Thu Jul 17, 2008 - 12:15 pm EST
Virgin Mobile Solicits Youth to Strip for Charity, Posts Videos on Website
By Peter J. Smith
NEW YORK, July 17, 2008 (LifeSiteNews.com) - US mobile phone provider Virgin Mobile has come up with a novel idea to help the homeless and has asked the youth of America to help by filming themselves "taking it off" and posting their strip-teases online for charity. This way the company says it will donate one article of clothing for every five viewers of each strip video posted on its website.
Virgin Mobile’s donation drive is called "Strip2Clothe" and has adopted the slogan, "You take yours off, we donate ours." The 30-something strip-teases that have been uploaded so far show young men and women dancing provocatively while pulling off layers, with some stripping down to their undergarments.
The "Strip2Clothe" website today lists over 80,300 donations, meaning Virgin’s amateur strip show has attracted over 401,500 views and counting.
"The truth is someone out there needs clothes more than you do. And the logic is pretty simple: take ‘the shirt off your back’ so we can put clothing on theirs," Virgin says on its website.
Virgin attests that they have people screening every strip video for approval, but asks would-be strippers for no cursing or full nudity: "Think bathing suit, not birthday suit." The company says, "viral video has never had such an awesome cause."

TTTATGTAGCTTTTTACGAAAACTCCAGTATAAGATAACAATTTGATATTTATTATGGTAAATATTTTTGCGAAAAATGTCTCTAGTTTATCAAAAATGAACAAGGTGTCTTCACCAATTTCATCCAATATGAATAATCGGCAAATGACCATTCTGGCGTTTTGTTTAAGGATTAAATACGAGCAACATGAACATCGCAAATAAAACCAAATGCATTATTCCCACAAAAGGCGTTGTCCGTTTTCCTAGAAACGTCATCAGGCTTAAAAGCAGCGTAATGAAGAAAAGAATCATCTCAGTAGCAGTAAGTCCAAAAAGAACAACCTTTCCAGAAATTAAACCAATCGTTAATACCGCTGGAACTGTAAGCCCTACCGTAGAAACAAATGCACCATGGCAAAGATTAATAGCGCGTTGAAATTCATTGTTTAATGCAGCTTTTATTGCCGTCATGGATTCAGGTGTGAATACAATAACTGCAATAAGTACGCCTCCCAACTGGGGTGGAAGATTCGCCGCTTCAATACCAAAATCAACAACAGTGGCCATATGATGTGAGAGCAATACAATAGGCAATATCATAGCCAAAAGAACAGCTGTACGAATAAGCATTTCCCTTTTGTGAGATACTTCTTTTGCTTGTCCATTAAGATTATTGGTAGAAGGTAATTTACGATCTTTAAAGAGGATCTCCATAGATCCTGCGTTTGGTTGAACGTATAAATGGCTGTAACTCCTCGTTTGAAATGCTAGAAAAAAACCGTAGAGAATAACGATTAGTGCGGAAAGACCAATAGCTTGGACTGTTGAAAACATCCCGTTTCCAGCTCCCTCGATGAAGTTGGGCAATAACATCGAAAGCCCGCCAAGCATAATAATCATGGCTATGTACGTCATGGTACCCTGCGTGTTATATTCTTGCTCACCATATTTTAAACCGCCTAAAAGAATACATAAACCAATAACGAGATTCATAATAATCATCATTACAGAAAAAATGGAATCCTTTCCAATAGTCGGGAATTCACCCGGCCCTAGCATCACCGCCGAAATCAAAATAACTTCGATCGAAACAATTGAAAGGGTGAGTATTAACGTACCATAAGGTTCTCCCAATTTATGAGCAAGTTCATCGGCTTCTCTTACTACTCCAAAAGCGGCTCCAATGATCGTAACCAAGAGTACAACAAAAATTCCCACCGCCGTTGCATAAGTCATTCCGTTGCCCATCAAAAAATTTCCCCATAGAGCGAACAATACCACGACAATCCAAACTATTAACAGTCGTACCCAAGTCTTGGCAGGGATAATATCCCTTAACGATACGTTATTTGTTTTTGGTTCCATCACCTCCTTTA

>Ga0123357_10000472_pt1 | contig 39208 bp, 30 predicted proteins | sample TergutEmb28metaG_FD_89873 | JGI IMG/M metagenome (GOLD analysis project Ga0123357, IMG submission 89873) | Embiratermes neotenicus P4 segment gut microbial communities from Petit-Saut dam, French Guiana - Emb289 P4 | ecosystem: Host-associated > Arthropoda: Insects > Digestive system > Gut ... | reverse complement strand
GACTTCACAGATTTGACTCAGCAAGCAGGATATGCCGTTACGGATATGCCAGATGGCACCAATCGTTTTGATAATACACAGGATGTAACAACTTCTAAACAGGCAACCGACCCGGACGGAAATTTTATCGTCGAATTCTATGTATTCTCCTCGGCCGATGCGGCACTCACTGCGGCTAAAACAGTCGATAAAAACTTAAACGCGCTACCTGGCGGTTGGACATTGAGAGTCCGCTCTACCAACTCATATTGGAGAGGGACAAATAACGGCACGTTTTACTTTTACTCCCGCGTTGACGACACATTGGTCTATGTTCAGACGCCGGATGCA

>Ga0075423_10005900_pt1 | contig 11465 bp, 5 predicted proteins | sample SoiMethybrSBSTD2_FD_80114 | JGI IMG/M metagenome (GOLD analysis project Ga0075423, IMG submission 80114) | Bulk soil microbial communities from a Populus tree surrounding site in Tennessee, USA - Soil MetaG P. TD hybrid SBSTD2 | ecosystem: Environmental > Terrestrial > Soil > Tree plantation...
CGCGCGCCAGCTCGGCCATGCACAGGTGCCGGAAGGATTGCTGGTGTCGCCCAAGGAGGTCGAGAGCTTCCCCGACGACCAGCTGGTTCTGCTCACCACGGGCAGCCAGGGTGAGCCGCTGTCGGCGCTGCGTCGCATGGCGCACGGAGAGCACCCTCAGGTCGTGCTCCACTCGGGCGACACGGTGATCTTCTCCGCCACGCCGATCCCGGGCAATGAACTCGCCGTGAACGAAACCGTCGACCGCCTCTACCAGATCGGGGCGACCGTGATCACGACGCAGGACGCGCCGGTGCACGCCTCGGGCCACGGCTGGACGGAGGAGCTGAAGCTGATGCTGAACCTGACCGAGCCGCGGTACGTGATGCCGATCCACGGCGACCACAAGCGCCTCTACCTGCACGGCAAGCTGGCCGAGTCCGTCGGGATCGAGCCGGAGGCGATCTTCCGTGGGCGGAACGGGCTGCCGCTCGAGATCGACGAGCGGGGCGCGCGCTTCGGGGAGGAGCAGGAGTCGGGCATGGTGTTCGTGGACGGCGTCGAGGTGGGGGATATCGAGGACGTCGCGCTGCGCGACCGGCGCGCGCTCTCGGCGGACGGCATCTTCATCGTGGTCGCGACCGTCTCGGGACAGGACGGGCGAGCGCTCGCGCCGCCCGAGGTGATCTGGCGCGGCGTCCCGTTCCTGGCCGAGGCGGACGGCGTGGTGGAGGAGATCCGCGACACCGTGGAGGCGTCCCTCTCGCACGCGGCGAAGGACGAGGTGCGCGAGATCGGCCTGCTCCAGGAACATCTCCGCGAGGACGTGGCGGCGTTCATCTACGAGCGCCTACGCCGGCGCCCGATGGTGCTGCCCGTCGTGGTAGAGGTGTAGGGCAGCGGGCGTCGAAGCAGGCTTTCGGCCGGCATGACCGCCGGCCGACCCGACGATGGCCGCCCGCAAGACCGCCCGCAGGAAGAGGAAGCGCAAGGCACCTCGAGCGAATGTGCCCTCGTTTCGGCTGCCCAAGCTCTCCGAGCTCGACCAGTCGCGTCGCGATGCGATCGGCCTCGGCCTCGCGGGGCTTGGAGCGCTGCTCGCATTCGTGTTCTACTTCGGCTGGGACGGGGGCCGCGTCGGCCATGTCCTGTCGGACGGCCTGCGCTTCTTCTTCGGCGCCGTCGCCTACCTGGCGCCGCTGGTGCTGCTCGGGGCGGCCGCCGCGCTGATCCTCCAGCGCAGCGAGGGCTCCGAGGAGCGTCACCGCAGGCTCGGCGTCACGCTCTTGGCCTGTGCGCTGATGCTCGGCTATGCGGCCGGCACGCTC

The "Strip2Clothe" drive has horrified parents, charities, and youth and family organizations with some saying that the campaign amounts to a gross exploitation of young people via the internet.
Virgin Mobile, however, has refused thus far to back down.
The drive enraged many of the 150 organizations serving the homeless that are affiliated with the National Network for Youth (NN4Y), which said they were neither consulted nor informed beforehand by the NN4Y. The NN4Y cut their ties with Virgin’s campaign earlier this week
"We applaud their decision to disassociate themselves from the campaign," said Rebecca Lentz, a spokeswoman for Catholic Charities, which runs a shelter in Minneapolis for young people ages 16 to 21, according to the Star Tribune. "The campaign ... exploits sex to help a population that is frequently exploited by sex to meet their basic needs of food and shelter."
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